CLI apps in Objective-C: tips and tricks

It’s been a while since I wrote on making command-line apps in Objective-C. It’s interesting to me that I don’t see more on the subject: it’s not like command-line applications are hard to make, or that Apple actively discourages them. However, the lack of documentation means it was a bit tricky for me to get started.

As linked above, I’ve previously written some notes on how to make Objective-C applications. After the success of kanban-fetch and the sudden motivation to clean it up, I’ve discovered some handy shortcuts and best practices I’ll be sticking to in the future.

Setup

After extensive work in both XCode and SublimeText, I much prefer working in XCode, whatever the scale of the application. Even a two-file application is easier in XCode, thanks to command completion and syntax highlighting. Even if the build process isn’t running through XCode, it simply saves so much typing.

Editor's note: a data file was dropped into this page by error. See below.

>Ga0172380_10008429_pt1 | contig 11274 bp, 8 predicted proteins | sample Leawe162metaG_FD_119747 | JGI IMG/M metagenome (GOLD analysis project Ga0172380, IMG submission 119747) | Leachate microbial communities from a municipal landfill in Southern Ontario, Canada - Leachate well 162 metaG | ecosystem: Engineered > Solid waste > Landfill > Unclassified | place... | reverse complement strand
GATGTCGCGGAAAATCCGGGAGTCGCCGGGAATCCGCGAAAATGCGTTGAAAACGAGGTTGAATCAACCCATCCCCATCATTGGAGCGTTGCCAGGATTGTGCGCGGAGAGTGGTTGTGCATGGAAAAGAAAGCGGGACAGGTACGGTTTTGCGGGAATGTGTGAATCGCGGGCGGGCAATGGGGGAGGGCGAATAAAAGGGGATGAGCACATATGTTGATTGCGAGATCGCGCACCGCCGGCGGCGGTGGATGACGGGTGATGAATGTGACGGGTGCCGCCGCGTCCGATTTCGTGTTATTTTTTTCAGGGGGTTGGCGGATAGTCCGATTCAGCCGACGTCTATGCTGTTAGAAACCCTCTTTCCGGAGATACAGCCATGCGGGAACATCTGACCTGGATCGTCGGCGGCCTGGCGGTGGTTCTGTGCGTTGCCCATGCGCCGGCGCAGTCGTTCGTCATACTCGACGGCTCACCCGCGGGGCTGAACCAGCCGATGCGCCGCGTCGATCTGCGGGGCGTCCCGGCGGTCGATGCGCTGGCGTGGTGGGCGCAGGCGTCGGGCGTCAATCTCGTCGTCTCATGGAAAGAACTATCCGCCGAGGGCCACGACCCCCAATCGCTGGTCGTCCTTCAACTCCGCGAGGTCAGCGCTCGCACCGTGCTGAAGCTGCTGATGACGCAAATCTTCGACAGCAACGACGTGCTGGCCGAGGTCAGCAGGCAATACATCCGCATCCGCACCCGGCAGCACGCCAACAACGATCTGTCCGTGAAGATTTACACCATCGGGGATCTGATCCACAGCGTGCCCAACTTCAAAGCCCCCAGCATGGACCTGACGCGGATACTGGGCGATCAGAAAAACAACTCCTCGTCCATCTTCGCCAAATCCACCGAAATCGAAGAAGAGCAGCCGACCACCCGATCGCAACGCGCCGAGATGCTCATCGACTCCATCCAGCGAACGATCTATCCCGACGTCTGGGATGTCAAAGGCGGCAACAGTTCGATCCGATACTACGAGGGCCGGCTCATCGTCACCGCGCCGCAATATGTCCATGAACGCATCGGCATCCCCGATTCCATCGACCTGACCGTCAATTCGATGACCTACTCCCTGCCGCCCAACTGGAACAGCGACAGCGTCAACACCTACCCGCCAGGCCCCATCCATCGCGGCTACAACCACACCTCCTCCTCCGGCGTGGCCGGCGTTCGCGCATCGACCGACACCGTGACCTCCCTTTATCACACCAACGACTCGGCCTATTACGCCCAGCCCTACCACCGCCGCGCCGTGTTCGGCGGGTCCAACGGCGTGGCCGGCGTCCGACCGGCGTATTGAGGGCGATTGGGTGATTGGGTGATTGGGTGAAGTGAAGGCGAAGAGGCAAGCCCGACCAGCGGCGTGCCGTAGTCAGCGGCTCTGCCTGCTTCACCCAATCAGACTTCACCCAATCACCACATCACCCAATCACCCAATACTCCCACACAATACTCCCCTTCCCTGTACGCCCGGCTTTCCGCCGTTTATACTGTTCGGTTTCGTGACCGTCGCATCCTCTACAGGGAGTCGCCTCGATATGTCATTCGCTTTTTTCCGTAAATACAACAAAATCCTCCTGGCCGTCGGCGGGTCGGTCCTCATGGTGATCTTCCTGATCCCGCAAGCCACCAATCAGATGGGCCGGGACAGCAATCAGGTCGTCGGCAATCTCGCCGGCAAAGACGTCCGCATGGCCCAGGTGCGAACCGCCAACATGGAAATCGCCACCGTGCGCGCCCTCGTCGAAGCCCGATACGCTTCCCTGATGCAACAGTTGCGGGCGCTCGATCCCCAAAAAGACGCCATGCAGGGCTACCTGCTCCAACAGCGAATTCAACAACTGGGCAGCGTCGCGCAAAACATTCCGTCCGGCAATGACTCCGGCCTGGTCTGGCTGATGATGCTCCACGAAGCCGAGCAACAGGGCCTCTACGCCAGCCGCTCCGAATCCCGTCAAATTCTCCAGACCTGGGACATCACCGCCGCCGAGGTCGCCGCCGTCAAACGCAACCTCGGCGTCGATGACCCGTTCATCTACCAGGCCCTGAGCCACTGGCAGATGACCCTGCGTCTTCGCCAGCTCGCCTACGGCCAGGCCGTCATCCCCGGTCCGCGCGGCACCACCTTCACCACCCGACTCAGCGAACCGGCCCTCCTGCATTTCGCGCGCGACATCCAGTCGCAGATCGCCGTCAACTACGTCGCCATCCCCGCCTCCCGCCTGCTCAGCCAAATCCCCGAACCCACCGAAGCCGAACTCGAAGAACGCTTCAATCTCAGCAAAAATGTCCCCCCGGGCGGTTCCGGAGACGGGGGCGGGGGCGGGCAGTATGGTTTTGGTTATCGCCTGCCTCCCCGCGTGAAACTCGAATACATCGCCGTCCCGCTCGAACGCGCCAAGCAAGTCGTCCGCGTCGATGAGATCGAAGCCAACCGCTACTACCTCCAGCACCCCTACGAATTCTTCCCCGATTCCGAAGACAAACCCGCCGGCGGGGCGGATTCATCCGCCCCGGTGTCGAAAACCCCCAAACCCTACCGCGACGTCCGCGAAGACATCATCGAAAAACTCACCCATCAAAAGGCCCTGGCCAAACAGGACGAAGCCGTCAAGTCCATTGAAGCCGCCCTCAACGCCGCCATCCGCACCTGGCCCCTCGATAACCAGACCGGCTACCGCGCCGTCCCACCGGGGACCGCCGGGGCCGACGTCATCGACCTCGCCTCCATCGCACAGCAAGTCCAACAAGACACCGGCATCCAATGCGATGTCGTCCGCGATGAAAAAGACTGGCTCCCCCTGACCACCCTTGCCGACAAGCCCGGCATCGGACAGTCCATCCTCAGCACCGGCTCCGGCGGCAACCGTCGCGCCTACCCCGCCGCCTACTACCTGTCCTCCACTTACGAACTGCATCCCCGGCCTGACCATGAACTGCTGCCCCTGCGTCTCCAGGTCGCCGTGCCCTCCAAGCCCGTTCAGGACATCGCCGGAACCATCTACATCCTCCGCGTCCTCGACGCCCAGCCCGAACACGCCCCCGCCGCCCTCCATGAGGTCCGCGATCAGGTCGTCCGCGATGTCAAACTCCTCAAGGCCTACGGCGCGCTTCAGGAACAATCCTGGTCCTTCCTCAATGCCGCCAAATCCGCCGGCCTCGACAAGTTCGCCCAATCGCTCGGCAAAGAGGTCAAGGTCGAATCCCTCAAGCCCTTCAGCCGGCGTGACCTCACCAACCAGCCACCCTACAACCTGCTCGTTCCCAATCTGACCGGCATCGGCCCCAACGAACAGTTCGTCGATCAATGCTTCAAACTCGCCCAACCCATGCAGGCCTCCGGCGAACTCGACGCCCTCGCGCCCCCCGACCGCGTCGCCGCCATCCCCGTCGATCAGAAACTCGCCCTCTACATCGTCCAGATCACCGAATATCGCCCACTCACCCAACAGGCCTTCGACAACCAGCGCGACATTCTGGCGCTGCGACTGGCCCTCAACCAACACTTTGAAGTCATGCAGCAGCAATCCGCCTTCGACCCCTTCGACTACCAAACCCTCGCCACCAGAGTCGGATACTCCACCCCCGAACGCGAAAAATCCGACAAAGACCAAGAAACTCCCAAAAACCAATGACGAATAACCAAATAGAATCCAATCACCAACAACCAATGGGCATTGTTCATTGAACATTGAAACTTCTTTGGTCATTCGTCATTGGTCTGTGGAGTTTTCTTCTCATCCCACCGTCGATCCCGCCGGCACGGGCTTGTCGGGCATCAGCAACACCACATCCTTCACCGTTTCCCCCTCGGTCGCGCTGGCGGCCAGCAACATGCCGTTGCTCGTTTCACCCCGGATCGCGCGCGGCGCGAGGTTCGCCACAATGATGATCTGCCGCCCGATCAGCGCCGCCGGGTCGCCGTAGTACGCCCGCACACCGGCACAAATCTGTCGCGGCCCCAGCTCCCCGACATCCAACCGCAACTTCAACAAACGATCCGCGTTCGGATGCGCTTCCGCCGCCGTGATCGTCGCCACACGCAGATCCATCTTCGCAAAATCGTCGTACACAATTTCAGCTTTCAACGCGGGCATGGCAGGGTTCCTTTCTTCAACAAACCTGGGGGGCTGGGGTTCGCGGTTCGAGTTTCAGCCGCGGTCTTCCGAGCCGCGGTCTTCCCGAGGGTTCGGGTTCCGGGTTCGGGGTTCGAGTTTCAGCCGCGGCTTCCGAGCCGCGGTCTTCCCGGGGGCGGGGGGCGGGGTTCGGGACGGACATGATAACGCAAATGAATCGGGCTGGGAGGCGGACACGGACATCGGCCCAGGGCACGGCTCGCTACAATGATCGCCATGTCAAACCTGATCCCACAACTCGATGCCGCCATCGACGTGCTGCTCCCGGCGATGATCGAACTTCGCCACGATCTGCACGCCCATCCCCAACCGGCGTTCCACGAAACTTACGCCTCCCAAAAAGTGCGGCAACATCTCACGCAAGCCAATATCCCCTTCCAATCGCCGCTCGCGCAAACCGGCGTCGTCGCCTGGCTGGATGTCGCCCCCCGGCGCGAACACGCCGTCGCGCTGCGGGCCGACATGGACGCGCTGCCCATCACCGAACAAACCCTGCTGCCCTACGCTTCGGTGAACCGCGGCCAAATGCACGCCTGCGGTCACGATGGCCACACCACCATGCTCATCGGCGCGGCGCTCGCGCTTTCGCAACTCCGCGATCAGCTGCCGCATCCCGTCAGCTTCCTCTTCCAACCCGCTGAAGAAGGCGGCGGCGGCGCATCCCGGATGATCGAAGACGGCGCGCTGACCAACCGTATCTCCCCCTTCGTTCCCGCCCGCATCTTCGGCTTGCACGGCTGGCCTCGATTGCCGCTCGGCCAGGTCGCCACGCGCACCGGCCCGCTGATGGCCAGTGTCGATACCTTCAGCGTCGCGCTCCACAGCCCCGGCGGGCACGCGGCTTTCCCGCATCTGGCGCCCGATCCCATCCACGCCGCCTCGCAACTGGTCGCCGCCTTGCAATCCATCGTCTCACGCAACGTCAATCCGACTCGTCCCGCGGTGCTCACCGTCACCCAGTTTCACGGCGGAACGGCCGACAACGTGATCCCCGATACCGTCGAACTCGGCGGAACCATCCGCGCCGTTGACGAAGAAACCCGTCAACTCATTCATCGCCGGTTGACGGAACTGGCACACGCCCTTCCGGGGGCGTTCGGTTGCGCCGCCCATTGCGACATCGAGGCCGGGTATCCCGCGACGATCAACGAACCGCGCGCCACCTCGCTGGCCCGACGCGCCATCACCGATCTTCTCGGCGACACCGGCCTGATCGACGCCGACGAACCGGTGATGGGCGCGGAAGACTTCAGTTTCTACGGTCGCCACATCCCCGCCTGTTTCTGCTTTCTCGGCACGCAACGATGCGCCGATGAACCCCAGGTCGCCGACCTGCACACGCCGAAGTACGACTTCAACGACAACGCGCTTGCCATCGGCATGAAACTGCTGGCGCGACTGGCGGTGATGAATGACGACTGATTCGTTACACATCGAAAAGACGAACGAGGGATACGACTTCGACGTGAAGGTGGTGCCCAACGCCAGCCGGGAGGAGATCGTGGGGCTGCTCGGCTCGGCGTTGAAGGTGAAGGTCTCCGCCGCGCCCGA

The only exception to this is when developing CocoaPods, which I’ve been doing in my text editor1. However, there’s even a way around that.

Working with the command line

If you’re developing a command-line app which goes anything beyond the basics, you’ll probably want to cast your eyes over the BRLOptionParser CocoaPod. It’s basically a wrapper for getopt_long, and it’s amazing. Adding flags and options to your command-line app suddenly got a lot easier.

Since extracting the task- and project-exporting code from my command-line apps into its own CocoaPod, I’ve been working on developing these projects in parallel. Since I’m a terrible person, I’m not doing a very good job of unit testing my CocoaPod2. Instead I tend to load up the CocoaPod into my currently in-development app, run it with a set of sample arguments, and see how it fails.

The whole development cycle sped up immensely when I discovered I could link my application directly against the CocoaPod, even as it was in development. This voodoo was achieved in the application’s podfile, by virtue of the :file hash3:

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pod "JROFBridge", :file => "/path/to/folder"